Some severed heads (namakubi)


Some recent severed heads I’ve tattooed
In Japan, decapitation was a common punishment, sometimes for minor offences. Samurai were often allowed to decapitate soldiers who had fled from battle, as it was considered cowardly. Decapitation was historically performed as the second step in seppuku (ritual suicide by disembowelment). After the victim had sliced his own abdomen open, another warrior would strike his head off from behind with a katana to hasten death and to reduce the suffering. The blow was expected to be precise enough to leave intact a small strip of skin at the front of the neck—to spare invited and honored guests the indelicacy of witnessing a severed head rolling about, or towards them; such an occurrence would have been considered inelegant and in bad taste. The sword was expected to be used upon the slightest sign that the practitioner might yield to pain and cry out—avoiding dishonor to him and to all partaking in the privilege of observing an honorable demise. As skill was involved, only the most trusted warrior was honored by taking part. In the late Sengoku period, decapitation was performed as soon as the person chosen to carry out seppuku had made the slightest wound to his abdomen.
Decapitation (without seppuku) was also considered a very severe and degrading form of punishment. One of the most brutal decapitations was that of Sugitani Zenjubō (ja) (杉谷善住坊), who attempted to assassinate Oda Nobunaga, a prominent daimyō, in 1570. After being caught, Zenjubō was buried alive in the ground with only his head out, and the head was slowly sawn off with a bamboo saw by passers-by for several days (punishment by sawing; nokogiribiki (ja) (鋸挽き).[36] These unusual punishments were abolished in the early Meiji era. This horrific scene is described in the last page of James Clavell’s book Shogun.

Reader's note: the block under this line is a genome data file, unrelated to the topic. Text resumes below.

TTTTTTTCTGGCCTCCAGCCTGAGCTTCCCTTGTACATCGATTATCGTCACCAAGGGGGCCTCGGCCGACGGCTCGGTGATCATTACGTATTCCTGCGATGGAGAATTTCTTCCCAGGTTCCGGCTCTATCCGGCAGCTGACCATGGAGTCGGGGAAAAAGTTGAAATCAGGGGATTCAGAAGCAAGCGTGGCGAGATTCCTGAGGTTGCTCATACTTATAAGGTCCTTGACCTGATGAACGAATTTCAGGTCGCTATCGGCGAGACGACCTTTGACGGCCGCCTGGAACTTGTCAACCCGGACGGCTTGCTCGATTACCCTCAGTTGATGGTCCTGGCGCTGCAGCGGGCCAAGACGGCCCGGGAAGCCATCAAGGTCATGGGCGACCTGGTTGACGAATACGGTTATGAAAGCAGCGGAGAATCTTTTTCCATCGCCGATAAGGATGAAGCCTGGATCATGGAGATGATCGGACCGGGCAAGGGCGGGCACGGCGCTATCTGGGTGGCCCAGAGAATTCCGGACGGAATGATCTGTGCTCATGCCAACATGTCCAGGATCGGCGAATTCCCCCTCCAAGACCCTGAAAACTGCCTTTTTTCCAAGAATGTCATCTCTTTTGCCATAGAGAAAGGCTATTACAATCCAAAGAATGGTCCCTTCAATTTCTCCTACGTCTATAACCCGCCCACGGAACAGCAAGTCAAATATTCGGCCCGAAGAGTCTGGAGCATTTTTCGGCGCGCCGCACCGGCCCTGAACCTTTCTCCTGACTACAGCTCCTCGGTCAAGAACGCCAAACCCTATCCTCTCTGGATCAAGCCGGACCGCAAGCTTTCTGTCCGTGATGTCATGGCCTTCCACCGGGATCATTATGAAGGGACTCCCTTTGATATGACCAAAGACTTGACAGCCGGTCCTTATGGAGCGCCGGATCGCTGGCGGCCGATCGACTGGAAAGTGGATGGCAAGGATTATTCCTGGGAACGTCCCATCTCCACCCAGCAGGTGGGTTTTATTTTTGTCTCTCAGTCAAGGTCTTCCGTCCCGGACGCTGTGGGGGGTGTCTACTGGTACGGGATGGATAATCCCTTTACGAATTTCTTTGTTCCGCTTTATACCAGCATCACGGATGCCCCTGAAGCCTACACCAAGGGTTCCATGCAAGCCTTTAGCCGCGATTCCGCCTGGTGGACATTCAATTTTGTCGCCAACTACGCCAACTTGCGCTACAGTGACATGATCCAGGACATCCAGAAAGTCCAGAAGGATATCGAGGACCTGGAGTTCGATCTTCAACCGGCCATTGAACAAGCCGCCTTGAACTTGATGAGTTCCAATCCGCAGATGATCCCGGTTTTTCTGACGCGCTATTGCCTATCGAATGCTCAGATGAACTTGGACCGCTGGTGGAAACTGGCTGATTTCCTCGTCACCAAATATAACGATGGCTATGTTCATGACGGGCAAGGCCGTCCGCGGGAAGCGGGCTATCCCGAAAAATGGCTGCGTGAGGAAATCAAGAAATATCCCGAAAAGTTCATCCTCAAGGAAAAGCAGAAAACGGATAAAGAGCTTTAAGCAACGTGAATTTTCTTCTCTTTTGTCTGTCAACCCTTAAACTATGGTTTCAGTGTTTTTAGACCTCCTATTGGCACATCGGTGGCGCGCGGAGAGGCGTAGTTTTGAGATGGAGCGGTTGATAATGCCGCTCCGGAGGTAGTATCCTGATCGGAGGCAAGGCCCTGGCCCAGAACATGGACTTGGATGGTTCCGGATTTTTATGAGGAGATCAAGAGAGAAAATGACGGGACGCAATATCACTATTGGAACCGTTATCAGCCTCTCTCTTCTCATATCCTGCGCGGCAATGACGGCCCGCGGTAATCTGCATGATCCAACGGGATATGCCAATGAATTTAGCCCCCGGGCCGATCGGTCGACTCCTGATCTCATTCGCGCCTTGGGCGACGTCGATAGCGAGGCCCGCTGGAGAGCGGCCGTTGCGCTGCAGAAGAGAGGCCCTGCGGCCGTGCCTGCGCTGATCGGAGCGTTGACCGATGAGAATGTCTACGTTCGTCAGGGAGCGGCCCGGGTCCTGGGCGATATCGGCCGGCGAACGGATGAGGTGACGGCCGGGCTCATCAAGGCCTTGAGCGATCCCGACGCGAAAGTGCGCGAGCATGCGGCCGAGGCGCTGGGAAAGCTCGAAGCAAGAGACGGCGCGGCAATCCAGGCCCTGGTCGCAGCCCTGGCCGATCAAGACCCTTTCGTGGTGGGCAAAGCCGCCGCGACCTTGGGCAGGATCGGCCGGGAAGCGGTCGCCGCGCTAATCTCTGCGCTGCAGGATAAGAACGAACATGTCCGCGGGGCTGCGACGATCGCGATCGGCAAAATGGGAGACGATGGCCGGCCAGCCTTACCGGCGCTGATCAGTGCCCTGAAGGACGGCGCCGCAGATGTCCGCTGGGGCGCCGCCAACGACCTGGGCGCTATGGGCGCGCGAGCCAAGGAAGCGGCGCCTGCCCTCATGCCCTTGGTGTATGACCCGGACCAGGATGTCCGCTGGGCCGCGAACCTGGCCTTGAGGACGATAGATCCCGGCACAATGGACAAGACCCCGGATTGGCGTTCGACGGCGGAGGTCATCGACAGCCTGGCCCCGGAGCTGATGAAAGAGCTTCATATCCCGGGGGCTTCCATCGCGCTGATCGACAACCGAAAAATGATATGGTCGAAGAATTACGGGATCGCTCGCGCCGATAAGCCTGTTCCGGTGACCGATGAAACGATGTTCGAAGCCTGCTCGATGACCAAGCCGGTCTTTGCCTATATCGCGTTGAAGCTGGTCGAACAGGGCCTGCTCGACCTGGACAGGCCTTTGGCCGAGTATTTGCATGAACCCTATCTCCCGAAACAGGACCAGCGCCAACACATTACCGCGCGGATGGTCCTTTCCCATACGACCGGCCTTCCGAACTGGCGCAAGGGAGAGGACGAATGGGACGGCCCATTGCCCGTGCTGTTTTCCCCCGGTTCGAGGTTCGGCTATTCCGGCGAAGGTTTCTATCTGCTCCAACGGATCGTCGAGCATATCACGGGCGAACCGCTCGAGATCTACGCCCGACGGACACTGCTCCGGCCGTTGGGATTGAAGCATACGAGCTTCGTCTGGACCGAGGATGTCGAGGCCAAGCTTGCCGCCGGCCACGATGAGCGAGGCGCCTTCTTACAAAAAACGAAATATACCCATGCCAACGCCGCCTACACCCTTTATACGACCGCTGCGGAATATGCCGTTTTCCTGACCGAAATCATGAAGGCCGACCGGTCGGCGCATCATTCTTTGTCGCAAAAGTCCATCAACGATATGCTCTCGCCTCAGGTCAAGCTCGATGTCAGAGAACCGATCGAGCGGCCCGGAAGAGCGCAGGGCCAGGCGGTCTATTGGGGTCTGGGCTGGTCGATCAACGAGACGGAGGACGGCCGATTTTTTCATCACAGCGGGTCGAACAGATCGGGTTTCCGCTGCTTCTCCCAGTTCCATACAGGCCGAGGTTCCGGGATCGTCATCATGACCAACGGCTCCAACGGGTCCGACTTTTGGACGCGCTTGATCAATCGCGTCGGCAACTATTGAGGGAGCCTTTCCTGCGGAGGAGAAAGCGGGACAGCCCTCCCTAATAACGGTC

Oni in hell

Dai-jounetsu Jigoku, the hell of great burning, is much the same as Jounetsu Jigoku, only much hotter. The suffering here is equivalent to ten times more than all of the higher hells combined. This plane of hell is reserved for sinners who have committed all of the crimes listed previously in addition to physical crimes against Buddhist clergy — for example, raping a nun. The screams of the tortured souls here are so terrible that they can be heard up to 24,000 miles away. The power of this hell is so great that those who are to be sentenced here begin to feel their suffering up to three days before they actually die. The punishment on this level of hell lasts one half of an antarakalpa — a unit of time in Indian cosmology that is so unfathomably long that it defies mathematical description.
Mugen Jigoku, the hell of uninterrupted suffering, is the eighth and deepest circle of hell. It is reserved for the worst of the worst — murders of their own parents; killers of saints; those who have betrayed every single Buddhist precept. The souls down here are so hungry and thirsty that they tear apart their own bodies and drink their own blood in a useless attempt to ease their suffering. Words literally cannot describe how awful this hell is; if Mugen Jigoku were ever accurately described, both the reader and the writer would die from the sheer horror of it. It is so deep that it takes 2000 years of falling, nonstop, at terminal velocity, for a soul to descend all the way into this hell. Some say that those who are sent here never come back, while others say that the term of punishment here lasts one full antarakalpa, after which the soul may reincarnate again; although, even after a soul is finally released from this hell, its punishment is said to continue on into its next lives. 

The side panels have more oni to be added ,the figure in the middle is a demented soul banished to eternal sufferings the belly button has been incorporated as a disembowelling 

Dark stuff,thanks Richard 👏🏻